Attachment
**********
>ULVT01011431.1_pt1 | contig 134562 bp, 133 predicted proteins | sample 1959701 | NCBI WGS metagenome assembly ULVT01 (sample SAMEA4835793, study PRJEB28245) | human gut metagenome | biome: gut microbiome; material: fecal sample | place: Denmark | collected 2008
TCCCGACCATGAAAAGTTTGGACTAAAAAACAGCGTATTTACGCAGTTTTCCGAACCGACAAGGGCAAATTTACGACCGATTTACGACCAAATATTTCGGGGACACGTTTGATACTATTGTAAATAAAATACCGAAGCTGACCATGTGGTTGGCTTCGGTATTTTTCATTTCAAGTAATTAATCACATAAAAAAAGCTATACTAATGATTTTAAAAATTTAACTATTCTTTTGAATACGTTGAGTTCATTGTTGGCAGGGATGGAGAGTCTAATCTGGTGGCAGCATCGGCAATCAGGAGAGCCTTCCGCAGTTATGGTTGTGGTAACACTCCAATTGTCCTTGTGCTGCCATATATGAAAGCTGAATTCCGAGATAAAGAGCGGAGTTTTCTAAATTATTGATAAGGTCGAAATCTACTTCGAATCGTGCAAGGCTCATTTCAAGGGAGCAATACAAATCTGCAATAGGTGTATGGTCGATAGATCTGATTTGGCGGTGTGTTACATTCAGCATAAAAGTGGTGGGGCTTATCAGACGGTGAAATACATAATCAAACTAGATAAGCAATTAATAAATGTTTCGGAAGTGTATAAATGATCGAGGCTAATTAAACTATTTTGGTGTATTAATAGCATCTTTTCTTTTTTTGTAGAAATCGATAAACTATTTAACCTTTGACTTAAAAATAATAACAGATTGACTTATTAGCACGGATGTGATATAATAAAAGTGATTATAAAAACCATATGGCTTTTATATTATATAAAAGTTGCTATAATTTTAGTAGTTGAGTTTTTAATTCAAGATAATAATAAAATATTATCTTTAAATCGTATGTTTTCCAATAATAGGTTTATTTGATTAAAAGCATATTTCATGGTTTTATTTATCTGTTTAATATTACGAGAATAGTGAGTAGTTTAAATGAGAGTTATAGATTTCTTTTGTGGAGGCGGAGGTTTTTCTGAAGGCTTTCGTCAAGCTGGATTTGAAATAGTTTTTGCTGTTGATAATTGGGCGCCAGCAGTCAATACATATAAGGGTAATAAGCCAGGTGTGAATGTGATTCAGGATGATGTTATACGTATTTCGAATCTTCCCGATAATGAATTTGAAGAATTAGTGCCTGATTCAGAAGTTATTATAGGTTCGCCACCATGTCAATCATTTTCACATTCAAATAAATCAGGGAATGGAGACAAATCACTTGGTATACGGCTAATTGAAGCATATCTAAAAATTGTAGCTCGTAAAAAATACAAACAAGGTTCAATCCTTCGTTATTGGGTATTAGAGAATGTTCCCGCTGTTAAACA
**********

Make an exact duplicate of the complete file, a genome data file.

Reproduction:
>ULVT01011431.1_pt1 | contig 134562 bp, 133 predicted proteins | sample 1959701 | NCBI WGS metagenome assembly ULVT01 (sample SAMEA4835793, study PRJEB28245) | human gut metagenome | biome: gut microbiome; material: fecal sample | place: Denmark | collected 2008
TCCCGACCATGAAAAGTTTGGACTAAAAAACAGCGTATTTACGCAGTTTTCCGAACCGACAAGGGCAAATTTACGACCGATTTACGACCAAATATTTCGGGGACACGTTTGATACTATTGTAAATAAAATACCGAAGCTGACCATGTGGTTGGCTTCGGTATTTTTCATTTCAAGTAATTAATCACATAAAAAAAGCTATACTAATGATTTTAAAAATTTAACTATTCTTTTGAATACGTTGAGTTCATTGTTGGCAGGGATGGAGAGTCTAATCTGGTGGCAGCATCGGCAATCAGGAGAGCCTTCCGCAGTTATGGTTGTGGTAACACTCCAATTGTCCTTGTGCTGCCATATATGAAAGCTGAATTCCGAGATAAAGAGCGGAGTTTTCTAAATTATTGATAAGGTCGAAATCTACTTCGAATCGTGCAAGGCTCATTTCAAGGGAGCAATACAAATCTGCAATAGGTGTATGGTCGATAGATCTGATTTGGCGGTGTGTTACATTCAGCATAAAAGTGGTGGGGCTTATCAGACGGTGAAATACATAATCAAACTAGATAAGCAATTAATAAATGTTTCGGAAGTGTATAAATGATCGAGGCTAATTAAACTATTTTGGTGTATTAATAGCATCTTTTCTTTTTTTGTAGAAATCGATAAACTATTTAACCTTTGACTTAAAAATAATAACAGATTGACTTATTAGCACGGATGTGATATAATAAAAGTGATTATAAAAACCATATGGCTTTTATATTATATAAAAGTTGCTATAATTTTAGTAGTTGAGTTTTTAATTCAAGATAATAATAAAATATTATCTTTAAATCGTATGTTTTCCAATAATAGGTTTATTTGATTAAAAGCATATTTCATGGTTTTATTTATCTGTTTAATATTACGAGAATAGTGAGTAGTTTAAATGAGAGTTATAGATTTCTTTTGTGGAGGCGGAGGTTTTTCTGAAGGCTTTCGTCAAGCTGGATTTGAAATAGTTTTTGCTGTTGATAATTGGGCGCCAGCAGTCAATACATATAAGGGTAATAAGCCAGGTGTGAATGTGATTCAGGATGATGTTATACGTATTTCGAATCTTCCCGATAATGAATTTGAAGAATTAGTGCCTGATTCAGAAGTTATTATAGGTTCGCCACCATGTCAATCATTTTCACATTCAAATAAATCAGGGAATGGAGACAAATCACTTGGTATACGGCTAATTGAAGCATATCTAAAAATTGTAGCTCGTAAAAAATACAAACAAGGTTCAATCCTTCGTTATTGGGTATTAGAGAATGTTCCCGCTGTTAAACA